TL;DR: Studies on the effect of different carbon and nitrogen sources revealed that xylose and urea enhances the enzyme production, and with selected C–N sources along with 1 M NaCl the maximum protease production was obtained.
Abstract: Protease producing halotolerant bacterium was isolated from saltern pond sediment (Tuticorin) and identified as Bacillus licheniformis (TD4) by 16S rRNA gene sequencing. Protease production was enhanced by optimizing the culture conditions. The nutritional factors such as carbon and nitrogen sources, NaCl and also physical parameters like incubation time, pH, agitation, inoculum size were optimized for the maximum yield of protease. Studies on the effect of different carbon and nitrogen sources revealed that xylose and urea enhances the enzyme production. Thus, with selected C–N sources along with 1 M NaCl the maximum protease production (141.46 U/mg) was obtained in the period of 24 h incubation at pH 8 under 250 rpm compared to the initial enzyme production (89.87 U/mg).
TL;DR: Investigation of the isolation and characterization of a XTH gene from a pistil cDNA library of Brassica campestris revealed that it is homologous to the XTH9 gene of Arabidopsis, and Immunoelectron microscopy shows that BcXTH1 is localized almost exclusively to the cell wall, supporting the conclusion that it participates in the regulation of cell expansion in B.campestris.
Abstract: Xyloglucan endotransglucosylase/hydrolases (XTHs) are a group of the enzymes that are responsible for reorganization of the cellulose–xyloglucan framework by catalyzing cleavage and religation of the xyloglucan chains in the plant cell wall. In this study, we report the isolation and characterization of a XTH gene from a pistil cDNA library of Brassica campestris. Sequence analysis of the gene, designated BcXTH1, revealed that it is homologous to the XTH9 gene of Arabidopsis. The highly conserved domain (DEIDFEFLG) found among all XTHs was also present in BcXTH1 but with the two amino acid substitutions (NEFDFEFLG) also found in Arabidopsis XTH9. These results suggest that BcXTH1 is the B. campestris homologue of XTH9. Expression analysis of BcXTH1 revealed that it was expressed in most of the plant organs. In situ hybridization showed that the gene is highly expressed in the floral primodia, especially in the epidermal cell layer. Southern blot analysis indicated that the BcXTH1 gene exists as a multi-copy gene in the B. campestris genome. The function of the BcXTH1 gene was deduced from using an overexpression strategy in Arabidopsis. Interestingly, the transgenic plants showed a pronounced cell expansion phenotype. Immunoelectron microscopy shows that BcXTH1 is localized almost exclusively to the cell wall, supporting our conclusion that it participates in the regulation of cell expansion in B. campestris.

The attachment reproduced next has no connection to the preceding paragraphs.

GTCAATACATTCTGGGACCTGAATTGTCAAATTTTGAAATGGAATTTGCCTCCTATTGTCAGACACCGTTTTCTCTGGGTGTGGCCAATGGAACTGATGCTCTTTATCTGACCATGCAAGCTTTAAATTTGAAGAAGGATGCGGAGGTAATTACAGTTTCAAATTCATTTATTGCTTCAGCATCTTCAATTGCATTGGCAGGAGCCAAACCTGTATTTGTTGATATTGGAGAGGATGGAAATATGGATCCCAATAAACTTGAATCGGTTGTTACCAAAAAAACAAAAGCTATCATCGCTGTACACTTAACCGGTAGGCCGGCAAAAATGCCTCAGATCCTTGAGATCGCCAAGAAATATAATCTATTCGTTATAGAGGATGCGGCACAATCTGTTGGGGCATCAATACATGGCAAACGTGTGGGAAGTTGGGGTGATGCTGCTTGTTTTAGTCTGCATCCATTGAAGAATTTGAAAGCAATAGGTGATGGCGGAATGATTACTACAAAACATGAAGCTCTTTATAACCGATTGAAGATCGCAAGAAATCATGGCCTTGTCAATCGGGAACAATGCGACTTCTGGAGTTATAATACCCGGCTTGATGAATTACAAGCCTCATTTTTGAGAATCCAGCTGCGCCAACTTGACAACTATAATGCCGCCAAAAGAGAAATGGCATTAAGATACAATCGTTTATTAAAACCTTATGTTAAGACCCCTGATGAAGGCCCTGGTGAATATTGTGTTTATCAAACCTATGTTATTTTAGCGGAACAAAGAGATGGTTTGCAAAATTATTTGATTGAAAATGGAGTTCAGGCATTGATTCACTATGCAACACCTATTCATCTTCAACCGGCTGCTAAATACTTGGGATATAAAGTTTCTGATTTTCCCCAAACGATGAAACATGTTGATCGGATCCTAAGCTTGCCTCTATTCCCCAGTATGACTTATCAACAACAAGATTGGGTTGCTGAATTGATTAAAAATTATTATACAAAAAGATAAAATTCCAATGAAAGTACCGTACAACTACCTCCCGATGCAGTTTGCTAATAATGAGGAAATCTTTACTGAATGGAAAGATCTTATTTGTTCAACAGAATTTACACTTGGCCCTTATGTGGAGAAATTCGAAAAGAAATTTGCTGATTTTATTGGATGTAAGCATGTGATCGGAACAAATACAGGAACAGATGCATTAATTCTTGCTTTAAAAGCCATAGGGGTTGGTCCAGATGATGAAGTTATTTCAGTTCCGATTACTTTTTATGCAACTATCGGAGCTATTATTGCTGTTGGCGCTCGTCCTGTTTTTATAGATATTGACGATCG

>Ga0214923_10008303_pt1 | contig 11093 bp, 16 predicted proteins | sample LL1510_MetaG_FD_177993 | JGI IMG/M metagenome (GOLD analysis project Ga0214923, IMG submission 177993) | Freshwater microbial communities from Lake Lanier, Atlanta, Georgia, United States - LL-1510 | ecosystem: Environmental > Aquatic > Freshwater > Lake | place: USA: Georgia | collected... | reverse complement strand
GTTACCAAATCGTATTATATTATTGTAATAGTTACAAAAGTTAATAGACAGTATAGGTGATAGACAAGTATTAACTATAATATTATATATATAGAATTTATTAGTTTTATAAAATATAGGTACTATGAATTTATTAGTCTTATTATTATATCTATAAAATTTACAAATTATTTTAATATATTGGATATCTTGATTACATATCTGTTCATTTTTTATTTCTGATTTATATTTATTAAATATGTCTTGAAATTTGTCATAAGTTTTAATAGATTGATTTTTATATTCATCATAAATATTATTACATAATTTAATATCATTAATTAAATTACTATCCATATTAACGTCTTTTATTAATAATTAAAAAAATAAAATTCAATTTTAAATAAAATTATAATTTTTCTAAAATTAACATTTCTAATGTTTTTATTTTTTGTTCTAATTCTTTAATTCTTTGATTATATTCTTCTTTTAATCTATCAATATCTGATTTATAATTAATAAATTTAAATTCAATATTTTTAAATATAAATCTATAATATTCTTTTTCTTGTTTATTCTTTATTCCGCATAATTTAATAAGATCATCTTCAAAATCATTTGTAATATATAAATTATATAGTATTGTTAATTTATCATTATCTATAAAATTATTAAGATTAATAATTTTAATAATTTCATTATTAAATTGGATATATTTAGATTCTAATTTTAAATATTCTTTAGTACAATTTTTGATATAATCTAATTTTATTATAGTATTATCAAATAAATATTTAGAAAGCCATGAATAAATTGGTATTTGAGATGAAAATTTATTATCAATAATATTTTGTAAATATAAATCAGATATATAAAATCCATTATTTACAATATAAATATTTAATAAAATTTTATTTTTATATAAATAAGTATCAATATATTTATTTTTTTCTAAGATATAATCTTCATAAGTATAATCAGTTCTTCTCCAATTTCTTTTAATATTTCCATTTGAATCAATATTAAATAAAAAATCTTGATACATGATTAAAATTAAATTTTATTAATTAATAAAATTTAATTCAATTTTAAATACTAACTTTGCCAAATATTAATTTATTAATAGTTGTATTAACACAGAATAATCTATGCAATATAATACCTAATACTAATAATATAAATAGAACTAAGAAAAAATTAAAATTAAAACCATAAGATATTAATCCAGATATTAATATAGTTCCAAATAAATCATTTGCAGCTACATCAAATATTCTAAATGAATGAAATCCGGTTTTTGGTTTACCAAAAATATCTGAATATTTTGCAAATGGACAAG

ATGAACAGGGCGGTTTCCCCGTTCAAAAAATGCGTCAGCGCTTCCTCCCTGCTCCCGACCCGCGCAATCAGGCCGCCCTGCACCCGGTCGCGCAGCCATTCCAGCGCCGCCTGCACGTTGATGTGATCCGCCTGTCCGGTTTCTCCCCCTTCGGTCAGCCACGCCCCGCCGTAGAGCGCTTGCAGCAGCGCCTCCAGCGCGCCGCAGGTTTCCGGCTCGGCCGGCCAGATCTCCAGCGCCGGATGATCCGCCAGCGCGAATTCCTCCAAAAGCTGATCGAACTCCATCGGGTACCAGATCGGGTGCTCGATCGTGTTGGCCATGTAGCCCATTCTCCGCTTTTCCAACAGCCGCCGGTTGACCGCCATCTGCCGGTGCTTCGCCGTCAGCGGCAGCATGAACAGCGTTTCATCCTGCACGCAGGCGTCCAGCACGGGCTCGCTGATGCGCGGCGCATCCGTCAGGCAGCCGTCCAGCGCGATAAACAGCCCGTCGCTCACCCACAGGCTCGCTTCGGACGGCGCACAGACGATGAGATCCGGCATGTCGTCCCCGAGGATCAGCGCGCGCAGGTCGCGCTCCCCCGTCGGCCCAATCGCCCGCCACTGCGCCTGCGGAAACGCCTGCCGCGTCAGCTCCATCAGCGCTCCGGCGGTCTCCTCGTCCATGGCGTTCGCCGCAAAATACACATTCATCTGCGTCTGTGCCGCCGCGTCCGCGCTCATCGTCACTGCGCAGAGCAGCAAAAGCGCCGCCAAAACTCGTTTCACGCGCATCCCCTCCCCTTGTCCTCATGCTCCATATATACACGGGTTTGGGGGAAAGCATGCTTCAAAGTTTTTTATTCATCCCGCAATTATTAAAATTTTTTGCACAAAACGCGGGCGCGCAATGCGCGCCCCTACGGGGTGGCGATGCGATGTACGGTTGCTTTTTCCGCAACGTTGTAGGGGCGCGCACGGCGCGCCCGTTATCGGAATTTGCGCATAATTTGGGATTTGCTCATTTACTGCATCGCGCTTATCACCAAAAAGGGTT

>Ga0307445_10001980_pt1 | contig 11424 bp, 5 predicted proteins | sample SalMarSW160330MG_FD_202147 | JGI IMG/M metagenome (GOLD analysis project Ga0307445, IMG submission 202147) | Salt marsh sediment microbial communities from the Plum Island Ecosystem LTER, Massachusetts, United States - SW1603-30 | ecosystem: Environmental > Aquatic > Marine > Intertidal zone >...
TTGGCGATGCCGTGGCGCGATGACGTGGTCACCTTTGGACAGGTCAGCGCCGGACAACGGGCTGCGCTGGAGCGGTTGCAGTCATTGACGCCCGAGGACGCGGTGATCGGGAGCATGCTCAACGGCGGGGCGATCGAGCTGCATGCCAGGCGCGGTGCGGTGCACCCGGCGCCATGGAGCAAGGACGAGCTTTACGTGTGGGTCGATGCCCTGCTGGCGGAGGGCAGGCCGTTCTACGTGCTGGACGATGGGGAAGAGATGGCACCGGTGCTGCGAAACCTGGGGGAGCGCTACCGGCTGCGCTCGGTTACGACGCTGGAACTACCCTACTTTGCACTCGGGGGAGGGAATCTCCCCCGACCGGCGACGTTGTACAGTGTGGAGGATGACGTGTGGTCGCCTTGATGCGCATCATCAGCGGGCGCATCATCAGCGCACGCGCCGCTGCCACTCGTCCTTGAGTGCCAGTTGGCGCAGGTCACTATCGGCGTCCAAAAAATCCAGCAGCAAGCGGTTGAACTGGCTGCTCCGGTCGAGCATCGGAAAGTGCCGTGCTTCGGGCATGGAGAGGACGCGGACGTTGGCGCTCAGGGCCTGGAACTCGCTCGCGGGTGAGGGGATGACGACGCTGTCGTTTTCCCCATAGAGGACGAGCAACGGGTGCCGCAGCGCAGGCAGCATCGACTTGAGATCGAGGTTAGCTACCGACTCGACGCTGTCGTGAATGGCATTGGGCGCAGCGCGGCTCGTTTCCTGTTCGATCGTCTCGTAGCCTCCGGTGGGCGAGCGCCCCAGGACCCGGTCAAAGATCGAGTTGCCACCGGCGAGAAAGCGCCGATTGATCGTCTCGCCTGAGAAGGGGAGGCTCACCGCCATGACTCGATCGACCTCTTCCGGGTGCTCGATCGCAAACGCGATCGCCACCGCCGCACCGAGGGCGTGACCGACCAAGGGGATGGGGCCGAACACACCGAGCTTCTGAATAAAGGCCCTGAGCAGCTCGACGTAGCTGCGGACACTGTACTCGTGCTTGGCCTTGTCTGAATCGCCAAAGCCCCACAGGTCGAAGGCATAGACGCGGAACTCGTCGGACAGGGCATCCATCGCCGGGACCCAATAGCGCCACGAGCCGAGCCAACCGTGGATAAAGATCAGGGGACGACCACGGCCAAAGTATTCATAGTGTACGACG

TL;DR: This meta-analysis protocol examines the comparative utility of neutrophil-lymphocyte-ratio, platelet-ly mphocyte- ratio, and monocyte-lyymphocyte-Ratio as a simple, inexpensive, and effective method for cancer prognosis, in multiple cancers.